JM: We curate both the investors and the deals, which go through a rigorous venture screen. Then we typically [co-invest] with other venture firms, including top firms like Accel Partners and Menlo Ventures. [Ed: Some of the firm’s newest venture-backed bets include Influitive, a 4.5-year-old, Toronto-based company focused on advocate marketing, and CropX, a nearly two-year-old, Tel Aviv and San Francisco-based startup whose sensors and app measure soil moisture and temperature levels.]

At this point, I think we’re the most active investor in Israel. We’ve funded 75 companies since our inception in early 2013, and this year, we’ll invest over $120 million [between what we invest and our investor network chips in].

TC: Where are your investors mostly based?

JM: We have 10,000 investors from 110 countries, and more than half are in the U.S. In terms of deal flow, too, we’re also quite global. Thirty percent of our deals are outside Israel, including almost a dozen U.S. companies.

TC: Do you have anything akin the Syndicate platform on AngelList, to allow your accredited investors to syndicate deals themselves?

JM: We don’t have anything formally structured like Syndicates. Typically, angels [on AngelList] aren’t investing millions of dollars, which is our average deal size. Typically, too, they aren’t on the board. We take board seats. We get preemptive rights. We also invest sums in the second and third round of many of our companies.

Our minimum investment is $10,000 per investor per deal, and our average investor at the moment has chosen about six deals and is investing somewhere near $140,000 [across numerous deals]. This isn’t a platform where people are putting in $2,000 here and there.

TC: Who are these wealthy individuals? I take it they aren’t dentists from Los Gatos.

JM: We’d love to have more angels from Silicon Valley, but we have CEOs and chairmen of major corporations and even many billionaires. I was sitting with one last week who said, “I’m a billionaire but I don’t get invited into Silicon Valley deals because my business is too boring.” There are a lot of smart people who are either new to investing or just not active in the angel communities you might think about.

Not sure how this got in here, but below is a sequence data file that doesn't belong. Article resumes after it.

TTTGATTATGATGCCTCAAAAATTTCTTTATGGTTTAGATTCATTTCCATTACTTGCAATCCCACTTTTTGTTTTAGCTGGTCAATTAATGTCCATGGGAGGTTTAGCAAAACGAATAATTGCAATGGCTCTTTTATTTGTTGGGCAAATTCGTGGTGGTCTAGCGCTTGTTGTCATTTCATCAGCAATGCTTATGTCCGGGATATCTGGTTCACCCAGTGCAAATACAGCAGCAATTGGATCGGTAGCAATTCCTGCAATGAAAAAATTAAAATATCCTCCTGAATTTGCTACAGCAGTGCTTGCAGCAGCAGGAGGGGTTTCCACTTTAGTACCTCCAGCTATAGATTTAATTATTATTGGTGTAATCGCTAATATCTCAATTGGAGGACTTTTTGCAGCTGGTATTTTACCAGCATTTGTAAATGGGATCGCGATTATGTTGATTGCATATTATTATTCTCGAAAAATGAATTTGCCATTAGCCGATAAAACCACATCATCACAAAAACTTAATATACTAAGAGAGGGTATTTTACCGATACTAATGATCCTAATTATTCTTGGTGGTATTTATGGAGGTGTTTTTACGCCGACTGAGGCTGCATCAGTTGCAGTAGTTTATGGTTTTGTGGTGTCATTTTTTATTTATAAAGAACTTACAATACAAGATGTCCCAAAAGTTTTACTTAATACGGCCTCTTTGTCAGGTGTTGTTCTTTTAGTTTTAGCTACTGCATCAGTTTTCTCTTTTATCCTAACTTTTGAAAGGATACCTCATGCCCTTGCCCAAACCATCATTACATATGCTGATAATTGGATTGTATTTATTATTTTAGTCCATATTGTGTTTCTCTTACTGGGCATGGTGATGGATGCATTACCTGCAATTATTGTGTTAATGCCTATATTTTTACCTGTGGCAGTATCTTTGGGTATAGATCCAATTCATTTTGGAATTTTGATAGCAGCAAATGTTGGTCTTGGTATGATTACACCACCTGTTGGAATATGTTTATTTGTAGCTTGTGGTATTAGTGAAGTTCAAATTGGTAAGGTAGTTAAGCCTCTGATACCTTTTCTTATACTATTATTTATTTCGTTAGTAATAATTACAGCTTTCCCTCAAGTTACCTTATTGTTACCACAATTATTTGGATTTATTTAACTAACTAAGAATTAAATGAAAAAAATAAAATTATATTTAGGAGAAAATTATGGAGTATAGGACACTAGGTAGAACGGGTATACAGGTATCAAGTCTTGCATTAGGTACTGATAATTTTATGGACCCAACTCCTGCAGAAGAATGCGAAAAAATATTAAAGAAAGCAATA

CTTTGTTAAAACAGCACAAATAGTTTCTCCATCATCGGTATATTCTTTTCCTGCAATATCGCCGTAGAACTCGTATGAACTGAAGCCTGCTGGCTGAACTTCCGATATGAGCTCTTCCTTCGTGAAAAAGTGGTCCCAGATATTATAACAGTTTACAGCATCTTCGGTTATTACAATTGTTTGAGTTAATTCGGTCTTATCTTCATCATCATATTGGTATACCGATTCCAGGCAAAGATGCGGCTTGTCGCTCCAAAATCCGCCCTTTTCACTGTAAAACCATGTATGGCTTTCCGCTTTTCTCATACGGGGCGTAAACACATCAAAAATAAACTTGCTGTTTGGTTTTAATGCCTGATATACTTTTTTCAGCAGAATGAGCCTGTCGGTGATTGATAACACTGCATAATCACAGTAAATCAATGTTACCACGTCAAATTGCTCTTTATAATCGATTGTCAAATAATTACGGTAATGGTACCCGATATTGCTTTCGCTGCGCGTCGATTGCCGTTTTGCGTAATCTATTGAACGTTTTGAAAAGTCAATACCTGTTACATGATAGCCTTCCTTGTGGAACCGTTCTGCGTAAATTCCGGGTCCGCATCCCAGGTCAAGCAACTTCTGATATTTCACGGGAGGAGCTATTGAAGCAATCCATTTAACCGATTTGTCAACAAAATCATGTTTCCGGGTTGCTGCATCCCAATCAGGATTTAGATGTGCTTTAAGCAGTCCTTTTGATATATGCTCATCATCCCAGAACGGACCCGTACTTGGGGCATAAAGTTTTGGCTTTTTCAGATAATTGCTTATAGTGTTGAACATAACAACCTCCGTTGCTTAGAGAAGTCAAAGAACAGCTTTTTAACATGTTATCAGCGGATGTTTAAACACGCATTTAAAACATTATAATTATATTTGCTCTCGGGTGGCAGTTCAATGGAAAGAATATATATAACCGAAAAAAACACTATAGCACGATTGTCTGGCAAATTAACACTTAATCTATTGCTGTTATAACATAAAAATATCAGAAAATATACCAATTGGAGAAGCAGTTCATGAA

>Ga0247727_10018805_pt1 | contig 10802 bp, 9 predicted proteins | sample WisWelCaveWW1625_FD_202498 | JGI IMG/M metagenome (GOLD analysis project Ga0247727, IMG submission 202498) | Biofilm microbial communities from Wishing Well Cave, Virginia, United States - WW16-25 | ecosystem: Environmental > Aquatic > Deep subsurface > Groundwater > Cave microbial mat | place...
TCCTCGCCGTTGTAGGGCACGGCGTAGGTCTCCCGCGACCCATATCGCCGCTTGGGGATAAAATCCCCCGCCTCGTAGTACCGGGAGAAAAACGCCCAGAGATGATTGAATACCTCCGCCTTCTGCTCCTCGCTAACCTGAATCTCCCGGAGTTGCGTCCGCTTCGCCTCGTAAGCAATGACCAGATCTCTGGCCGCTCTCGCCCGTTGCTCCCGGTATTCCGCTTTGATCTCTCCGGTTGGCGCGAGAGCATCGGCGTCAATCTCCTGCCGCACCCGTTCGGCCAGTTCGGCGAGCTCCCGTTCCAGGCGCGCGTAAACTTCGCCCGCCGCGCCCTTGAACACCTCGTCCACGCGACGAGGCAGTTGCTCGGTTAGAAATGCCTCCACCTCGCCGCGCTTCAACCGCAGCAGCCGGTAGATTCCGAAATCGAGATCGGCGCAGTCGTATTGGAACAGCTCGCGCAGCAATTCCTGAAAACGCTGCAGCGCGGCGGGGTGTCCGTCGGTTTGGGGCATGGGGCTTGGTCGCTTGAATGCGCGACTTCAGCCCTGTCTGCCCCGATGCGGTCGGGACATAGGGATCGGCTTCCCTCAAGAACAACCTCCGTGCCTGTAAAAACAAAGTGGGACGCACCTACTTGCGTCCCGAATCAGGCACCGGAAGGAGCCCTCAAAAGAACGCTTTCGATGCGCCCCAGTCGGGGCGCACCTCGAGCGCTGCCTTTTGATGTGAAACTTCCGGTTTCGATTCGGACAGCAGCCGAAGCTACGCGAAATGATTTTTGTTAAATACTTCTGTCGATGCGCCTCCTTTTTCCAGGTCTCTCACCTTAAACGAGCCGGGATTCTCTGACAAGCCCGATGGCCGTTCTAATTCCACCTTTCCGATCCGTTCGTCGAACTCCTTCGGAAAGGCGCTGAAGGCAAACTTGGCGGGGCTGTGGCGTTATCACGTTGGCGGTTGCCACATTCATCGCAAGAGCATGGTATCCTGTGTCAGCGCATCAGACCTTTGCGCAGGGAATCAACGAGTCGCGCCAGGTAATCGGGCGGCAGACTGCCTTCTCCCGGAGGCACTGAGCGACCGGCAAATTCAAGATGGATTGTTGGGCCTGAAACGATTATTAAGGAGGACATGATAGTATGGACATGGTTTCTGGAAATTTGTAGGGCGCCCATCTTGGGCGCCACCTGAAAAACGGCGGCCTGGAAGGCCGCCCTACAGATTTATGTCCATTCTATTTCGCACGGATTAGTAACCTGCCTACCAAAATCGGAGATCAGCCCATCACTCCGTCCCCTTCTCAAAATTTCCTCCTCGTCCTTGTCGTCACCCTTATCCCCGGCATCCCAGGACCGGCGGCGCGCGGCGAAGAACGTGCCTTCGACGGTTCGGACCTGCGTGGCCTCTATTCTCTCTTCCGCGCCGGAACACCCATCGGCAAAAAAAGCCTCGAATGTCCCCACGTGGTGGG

TC: Have any exits yet?

JM: We’ve had two so far: One IPO with ReWalk Robotics [a company that produces the ReWalk exoskeleton, a device that enables people with spinal cord injuries to sit, stand and walk]. That produced a double-digit return, which took less than a year. Our other company was NextPeer, [a mobile game developer platform] that exited in a trade sale. [Ed: It sold to Viber last month.]

TC: And how do you get paid?

JM: We take management fees on the investment up front – 2 percent for four years, which we take up front, though we’ll return the unused fees if a company exits early. We take another 4 percent [of the capital raised for a deal] for administrative expenses. And we charge 20 percent of carried interest.

TC: You’re putting a lot of money to work in the meantime. Presumably you’re looking to raise your next round.

JM: We’ve raised more than $30 million for the platform across two rounds and my guess is that we’d hopefully, not too long in the future, be raising additional funds.